In this speech, Maarten Wetselaar argues that there are three behavioural imperatives for IOCs to adopt if they are to thrive in a new energy world – a world in which much more energy is provided with far fewer emissions. He explains that IOCs should be relentless in looking for solutions outside of their traditional domain of expertise and experience. They should focus on being excellent at integration with a broad range of stakeholders. And they need to build deeper and broader coalitions than ever before.
Energy demand and climate change
So what is this new energy world, and how does it affect IOCs?
The UN climate change talks begin in Paris in 20 days’ time. The hope must be that the talks result in binding agreements on cutting emissions. This would be an important step in spurring sustained efforts to tackle climate change.
No one is under any illusion – this is a massive challenge. But especially so when you consider that global demand for energy is expected to be more than one third higher in 2040, according to the International Energy Agency.
It is a global challenge and so it’s going to take a collective and concerted effort to provide much more energy, with far fewer emissions. It’s not just about carbon dioxide – sulphur, nitrogen oxide and fine particles also impact air quality.
Limiting carbon dioxide might be critical to the health of the planet, but let’s not forget that limiting SOx and NOx are critical to the health of the people who live on it.
Many positive steps have already been taken. Look at what the UAE did back in July, in announcing the end of subsidies on transport fuels.
It’s critical that such efforts continue in 2016 and beyond.
Renewables will be essential in a world which meets rising demand while also addressing climate change.
But some sectors are more difficult to de-carbonise than others. For example, while renewables can be used to decarbonise electricity, they can’t decarbonise industries like steel and cement production.
This means that oil and gas will continue to be vital components of the energy mix.
Where do IOCs fit in?
So how does this outlook affect IOCs?
We can’t continue with business as usual. Those that pursue this path will not survive. But I am convinced that we cannot only engineer our way into this new energy world. Engineering and technical innovation can help of course. But I am convinced that, above all, as an industry we need to behave our way into this new energy world. And behavioural change is difficult.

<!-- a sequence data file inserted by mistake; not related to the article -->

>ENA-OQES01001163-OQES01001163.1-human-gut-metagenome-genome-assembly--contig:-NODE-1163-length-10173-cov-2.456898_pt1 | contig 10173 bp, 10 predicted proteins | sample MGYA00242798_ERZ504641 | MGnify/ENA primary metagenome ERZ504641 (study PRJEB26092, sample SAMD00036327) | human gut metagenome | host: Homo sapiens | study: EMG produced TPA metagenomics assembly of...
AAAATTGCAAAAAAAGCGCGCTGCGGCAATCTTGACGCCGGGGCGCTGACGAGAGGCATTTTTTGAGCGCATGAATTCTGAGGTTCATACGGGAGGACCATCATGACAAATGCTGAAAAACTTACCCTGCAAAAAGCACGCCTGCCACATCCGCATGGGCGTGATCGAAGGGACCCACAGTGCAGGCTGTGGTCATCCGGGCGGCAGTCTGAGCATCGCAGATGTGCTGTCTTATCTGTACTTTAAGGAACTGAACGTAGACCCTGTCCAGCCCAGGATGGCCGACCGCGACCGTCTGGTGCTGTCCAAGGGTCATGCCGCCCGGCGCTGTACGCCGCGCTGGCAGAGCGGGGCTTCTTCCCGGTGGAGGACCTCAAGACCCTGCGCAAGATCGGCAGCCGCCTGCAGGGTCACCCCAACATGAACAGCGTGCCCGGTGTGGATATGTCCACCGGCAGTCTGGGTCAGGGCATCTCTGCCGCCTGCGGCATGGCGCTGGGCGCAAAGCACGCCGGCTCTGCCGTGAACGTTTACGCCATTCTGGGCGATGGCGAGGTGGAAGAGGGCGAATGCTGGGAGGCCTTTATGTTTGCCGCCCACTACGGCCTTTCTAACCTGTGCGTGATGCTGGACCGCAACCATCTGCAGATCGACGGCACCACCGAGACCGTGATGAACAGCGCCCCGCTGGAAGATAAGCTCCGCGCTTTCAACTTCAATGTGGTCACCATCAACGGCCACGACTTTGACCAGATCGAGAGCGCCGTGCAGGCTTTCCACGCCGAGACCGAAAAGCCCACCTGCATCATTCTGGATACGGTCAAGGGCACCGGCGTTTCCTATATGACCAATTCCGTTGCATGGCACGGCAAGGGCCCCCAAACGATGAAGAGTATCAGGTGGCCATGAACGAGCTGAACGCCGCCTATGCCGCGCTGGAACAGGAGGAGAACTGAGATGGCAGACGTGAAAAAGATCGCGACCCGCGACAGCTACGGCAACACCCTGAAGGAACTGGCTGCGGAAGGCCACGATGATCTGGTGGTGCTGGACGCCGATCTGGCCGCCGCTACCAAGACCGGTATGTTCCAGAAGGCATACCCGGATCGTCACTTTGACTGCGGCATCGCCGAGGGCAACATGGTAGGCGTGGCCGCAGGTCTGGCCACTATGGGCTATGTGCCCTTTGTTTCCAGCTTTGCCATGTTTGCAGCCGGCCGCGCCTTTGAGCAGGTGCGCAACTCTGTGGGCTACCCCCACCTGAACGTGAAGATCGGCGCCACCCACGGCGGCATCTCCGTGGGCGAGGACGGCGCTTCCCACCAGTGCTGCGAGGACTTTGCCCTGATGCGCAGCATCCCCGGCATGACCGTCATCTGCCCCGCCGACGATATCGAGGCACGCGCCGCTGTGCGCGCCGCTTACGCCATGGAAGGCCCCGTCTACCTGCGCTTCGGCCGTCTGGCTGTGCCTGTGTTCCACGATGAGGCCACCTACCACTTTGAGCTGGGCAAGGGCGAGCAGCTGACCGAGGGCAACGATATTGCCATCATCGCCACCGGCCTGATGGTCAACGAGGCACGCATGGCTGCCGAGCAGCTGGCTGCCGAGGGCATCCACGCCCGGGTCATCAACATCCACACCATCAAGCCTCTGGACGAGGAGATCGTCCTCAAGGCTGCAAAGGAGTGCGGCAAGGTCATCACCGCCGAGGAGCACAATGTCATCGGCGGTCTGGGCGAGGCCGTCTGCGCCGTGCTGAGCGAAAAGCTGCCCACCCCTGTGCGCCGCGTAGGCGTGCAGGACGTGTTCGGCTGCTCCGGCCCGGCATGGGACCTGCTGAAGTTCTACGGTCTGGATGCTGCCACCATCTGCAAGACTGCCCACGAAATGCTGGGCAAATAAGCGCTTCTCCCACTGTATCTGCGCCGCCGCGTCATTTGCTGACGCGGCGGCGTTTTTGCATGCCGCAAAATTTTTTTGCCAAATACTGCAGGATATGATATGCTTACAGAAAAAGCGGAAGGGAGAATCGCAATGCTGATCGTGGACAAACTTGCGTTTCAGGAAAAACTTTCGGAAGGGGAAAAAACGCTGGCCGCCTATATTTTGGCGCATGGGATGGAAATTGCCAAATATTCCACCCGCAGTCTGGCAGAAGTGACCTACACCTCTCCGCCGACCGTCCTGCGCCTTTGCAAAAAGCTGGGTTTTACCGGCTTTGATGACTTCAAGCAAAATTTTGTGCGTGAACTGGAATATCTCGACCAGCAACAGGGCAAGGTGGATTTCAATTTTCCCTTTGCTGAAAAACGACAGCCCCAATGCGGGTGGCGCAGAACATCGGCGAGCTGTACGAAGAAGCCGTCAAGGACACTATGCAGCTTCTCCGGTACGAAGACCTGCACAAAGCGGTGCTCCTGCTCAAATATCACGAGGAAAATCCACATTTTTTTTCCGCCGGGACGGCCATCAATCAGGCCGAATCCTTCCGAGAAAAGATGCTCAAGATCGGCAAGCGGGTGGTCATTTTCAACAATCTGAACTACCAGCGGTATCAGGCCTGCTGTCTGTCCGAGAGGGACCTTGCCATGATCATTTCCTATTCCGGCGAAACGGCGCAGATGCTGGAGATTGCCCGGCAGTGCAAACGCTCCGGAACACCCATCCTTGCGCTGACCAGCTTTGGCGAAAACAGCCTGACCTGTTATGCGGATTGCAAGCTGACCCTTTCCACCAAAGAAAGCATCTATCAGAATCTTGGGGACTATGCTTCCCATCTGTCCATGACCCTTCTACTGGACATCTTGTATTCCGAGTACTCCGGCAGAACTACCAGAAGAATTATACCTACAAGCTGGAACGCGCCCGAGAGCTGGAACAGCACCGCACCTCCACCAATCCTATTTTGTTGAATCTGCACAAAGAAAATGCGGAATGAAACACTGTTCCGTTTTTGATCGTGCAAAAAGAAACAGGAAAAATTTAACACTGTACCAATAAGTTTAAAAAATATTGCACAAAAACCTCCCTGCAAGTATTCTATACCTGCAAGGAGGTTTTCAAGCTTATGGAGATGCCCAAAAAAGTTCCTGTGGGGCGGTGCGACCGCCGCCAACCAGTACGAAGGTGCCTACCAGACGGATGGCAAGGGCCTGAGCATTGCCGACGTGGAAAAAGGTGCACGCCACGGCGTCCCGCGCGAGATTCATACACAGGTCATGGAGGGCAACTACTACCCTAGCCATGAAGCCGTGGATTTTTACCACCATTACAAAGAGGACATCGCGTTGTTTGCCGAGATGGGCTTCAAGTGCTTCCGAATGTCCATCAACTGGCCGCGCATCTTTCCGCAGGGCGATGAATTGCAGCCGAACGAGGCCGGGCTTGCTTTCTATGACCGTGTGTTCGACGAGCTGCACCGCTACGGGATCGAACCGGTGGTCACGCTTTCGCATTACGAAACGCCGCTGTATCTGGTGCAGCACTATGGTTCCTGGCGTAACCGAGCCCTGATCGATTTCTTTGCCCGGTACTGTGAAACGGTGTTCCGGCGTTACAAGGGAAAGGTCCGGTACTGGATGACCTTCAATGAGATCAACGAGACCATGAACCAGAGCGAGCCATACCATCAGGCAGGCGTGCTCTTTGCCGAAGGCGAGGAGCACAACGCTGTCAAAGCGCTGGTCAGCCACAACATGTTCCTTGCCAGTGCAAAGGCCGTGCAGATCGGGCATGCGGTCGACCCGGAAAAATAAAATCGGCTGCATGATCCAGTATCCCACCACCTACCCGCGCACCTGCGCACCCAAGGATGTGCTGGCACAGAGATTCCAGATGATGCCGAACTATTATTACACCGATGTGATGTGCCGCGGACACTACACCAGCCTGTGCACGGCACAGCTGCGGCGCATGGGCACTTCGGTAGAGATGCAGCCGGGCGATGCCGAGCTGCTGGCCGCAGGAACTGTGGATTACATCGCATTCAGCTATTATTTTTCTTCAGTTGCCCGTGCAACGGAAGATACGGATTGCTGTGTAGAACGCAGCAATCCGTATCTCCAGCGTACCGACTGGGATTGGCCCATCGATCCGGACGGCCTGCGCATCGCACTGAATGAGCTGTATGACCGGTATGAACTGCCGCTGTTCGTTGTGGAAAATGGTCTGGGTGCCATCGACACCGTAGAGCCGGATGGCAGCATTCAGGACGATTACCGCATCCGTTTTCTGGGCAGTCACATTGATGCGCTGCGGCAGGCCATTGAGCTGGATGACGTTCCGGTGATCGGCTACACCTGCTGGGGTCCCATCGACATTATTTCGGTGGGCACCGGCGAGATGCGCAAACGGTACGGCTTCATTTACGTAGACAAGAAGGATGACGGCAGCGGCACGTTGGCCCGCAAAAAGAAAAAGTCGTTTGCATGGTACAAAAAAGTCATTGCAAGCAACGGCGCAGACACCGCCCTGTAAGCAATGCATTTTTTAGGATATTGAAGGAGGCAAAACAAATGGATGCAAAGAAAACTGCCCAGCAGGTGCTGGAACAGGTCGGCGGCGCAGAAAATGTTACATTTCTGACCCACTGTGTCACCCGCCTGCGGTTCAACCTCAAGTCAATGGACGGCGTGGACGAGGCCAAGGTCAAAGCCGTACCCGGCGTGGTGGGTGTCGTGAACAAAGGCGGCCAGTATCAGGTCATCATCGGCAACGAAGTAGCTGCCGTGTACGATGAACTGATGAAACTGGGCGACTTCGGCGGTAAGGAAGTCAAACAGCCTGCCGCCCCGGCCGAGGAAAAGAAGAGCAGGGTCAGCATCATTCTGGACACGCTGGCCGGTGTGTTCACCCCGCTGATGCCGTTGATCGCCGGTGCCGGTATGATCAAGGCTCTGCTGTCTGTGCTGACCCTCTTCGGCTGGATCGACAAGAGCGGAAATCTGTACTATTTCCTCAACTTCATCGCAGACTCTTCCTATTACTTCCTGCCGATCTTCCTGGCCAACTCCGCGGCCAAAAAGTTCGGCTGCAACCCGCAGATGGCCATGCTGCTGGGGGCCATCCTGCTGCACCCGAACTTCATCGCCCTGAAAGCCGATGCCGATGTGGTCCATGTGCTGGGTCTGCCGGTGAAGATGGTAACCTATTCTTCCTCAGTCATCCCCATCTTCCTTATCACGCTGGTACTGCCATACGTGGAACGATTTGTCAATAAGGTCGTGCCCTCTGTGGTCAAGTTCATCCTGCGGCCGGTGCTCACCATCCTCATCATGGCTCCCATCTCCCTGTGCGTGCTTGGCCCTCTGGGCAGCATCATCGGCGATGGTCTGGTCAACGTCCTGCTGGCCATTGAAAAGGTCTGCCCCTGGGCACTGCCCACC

And so back to my three behavioural imperatives.
Relentlessly pursue solutions
First, be relentless in looking for solutions outside of our traditional domain of expertise and experience. This is often where real breakthroughs can occur.
A good example of this is taking place in Oman where we made two sequential steps outside of our traditional domain to find a solution.
Petroleum Development Oman burns natural gas to generate steam, which is injected into wells to enhance the recovery of oil. This gas could be put to better use in Oman if we could find an alternative route to generate steam.
So we stepped out of our comfort zone and studied solar technologies, but the equipment was too costly. Large mirrors are needed to focus sunlight onto small receivers. These mirrors need to be a precise shape to capture the optimum energy from the sun.
Here comes the tricky part. To maintain this shape, the mirrors need to be resistant to strong desert winds. And they are too fragile to withstand these winds.
So we had to make a second step out of our traditional domain and look at other industries that deal with fragile objects that need sunlight, but require protection from other elements. And we found the solution in the tomato. Or, as some in the audience might prefer, the tomato (American pronunciation).
Tomatoes need plenty of sunlight to grow, but in many climates cannot deal with other aspects of the weather. Which is why the industry builds greenhouses around them.
Together with a company called Glasspoint, we developed the idea of building an industrial greenhouse, which houses the mirrors, and keeps out the wind and dirt. Shell provided funding for this project.